GOV. FLETCHER. Gov. Fletcher and Hon. H.T. Blow will positively be in Liberty on Monday next (the 15th May,) and will address the people of Clay county.... [caption title & partial text]. Fletcher, Thomas C.

GOV. FLETCHER. Gov. Fletcher and Hon. H.T. Blow will positively be in Liberty on Monday next (the 15th May,) and will address the people of Clay county.... [caption title & partial text].

[NP: np, 1865]. Broadside, 21.5 x 24.5 cm. One corner torn away and tear in blank center portion of text.This Missouri handbill advertises a community meeting at which then Governor Thomas Fletcher and Henry Taylor Blow, then a U.S. Representative would attend in Liberty, Missouri, on May 15, 1865. It states that the governor and congressman "will positively be in Liberty on Monday next (the 15th May) and will address the people of Clay County. Gov. F. hopes to meet as many of the people as can possibly attend, and it is hoped all who can, will be present, as the [sic- crossed out] he will address them on matters of vital public interest."
Thomas Clement Fletcher (1827-1899) was the first native-born Missourian to serve as governor. A lawyer by occupation, he was appointed Assistant Provost Marshal General in St. Louis in 1861; serving in combat, he was wounded and imprisoned in Libby Prison until 1863. He also commanded the infantry in the Battle of Pilot Knob. After his 1864 election as governor, Fletcher issued an Emancipation Proclamation (11 January 1865) which freed all Missouri slaves nearly a year before the 13th Amendment to the U.S. Constitution was ratified. Fletcher was very sensitive to the issues of slavery and racial inequality and some of his political priorities as governor included the education of free black children, compensation for emancipated slaves, black suffrage, and the reduction racial crimes. Henry Blow (1817-1875) was born in Southampton County, Virginia. He was elected to the Missouri State Senate as a Republican in 1854, and then to the U.S. House of Representatives in 1863. He acted as the U.S. ambassadorial minister to Brazil in 1869-1870 before his death in Saratoga, New York, in 1875. As this meeting took place within a month of the end of the war, we presume it had to do with Reconstruction issues. Item #65159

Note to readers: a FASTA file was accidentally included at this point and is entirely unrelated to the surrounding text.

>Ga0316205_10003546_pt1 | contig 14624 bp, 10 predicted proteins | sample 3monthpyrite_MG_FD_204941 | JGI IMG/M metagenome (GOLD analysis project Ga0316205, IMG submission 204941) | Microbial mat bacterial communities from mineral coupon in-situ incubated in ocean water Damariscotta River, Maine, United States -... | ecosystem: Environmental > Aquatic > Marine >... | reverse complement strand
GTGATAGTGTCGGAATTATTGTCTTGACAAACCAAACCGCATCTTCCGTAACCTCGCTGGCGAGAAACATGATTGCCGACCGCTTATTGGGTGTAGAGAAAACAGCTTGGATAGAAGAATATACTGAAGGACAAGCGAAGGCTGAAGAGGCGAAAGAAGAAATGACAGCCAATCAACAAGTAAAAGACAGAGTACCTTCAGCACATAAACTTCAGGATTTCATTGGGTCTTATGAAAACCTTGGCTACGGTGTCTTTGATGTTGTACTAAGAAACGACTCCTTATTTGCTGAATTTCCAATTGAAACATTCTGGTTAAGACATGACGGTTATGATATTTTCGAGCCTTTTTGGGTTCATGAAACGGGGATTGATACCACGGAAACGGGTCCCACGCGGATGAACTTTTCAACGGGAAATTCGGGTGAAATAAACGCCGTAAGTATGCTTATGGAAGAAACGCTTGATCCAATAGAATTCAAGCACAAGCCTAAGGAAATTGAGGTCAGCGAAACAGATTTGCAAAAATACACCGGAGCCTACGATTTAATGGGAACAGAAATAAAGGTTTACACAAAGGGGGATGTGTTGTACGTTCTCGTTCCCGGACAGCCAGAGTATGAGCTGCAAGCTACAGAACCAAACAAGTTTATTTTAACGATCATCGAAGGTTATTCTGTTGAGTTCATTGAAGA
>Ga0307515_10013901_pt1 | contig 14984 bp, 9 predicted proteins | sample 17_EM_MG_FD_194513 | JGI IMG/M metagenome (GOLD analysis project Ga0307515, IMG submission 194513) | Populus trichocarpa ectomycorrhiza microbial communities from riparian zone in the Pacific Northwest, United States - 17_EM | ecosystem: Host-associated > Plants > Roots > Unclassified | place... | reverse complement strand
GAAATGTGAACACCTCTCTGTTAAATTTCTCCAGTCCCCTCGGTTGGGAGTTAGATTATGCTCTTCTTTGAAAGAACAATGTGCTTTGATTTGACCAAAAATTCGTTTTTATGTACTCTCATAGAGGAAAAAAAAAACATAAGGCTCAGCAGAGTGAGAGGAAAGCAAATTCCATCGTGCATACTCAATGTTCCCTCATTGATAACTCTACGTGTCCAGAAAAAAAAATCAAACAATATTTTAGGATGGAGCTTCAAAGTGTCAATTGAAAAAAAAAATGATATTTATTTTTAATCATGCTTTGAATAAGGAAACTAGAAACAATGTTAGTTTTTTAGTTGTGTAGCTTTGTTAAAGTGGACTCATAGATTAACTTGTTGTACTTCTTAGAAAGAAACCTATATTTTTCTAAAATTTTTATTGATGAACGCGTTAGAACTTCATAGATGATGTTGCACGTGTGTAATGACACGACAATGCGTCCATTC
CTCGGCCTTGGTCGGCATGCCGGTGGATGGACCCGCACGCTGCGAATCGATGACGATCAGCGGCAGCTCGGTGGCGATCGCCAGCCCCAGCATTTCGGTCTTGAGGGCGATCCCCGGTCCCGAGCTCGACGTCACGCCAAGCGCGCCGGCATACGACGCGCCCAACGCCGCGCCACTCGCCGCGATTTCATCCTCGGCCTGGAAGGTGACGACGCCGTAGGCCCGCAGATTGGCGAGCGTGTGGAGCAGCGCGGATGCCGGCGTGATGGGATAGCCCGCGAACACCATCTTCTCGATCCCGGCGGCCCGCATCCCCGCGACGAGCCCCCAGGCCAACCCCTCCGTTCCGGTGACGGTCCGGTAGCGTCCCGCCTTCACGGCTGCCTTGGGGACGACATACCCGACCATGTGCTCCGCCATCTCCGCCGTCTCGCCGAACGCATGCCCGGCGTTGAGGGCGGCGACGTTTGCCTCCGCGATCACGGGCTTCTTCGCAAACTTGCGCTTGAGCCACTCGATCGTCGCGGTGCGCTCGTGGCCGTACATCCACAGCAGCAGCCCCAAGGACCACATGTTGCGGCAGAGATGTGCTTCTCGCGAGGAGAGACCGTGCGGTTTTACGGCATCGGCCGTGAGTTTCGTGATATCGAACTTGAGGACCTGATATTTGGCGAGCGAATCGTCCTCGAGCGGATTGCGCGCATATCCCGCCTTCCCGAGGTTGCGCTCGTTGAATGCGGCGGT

Price: $350.00

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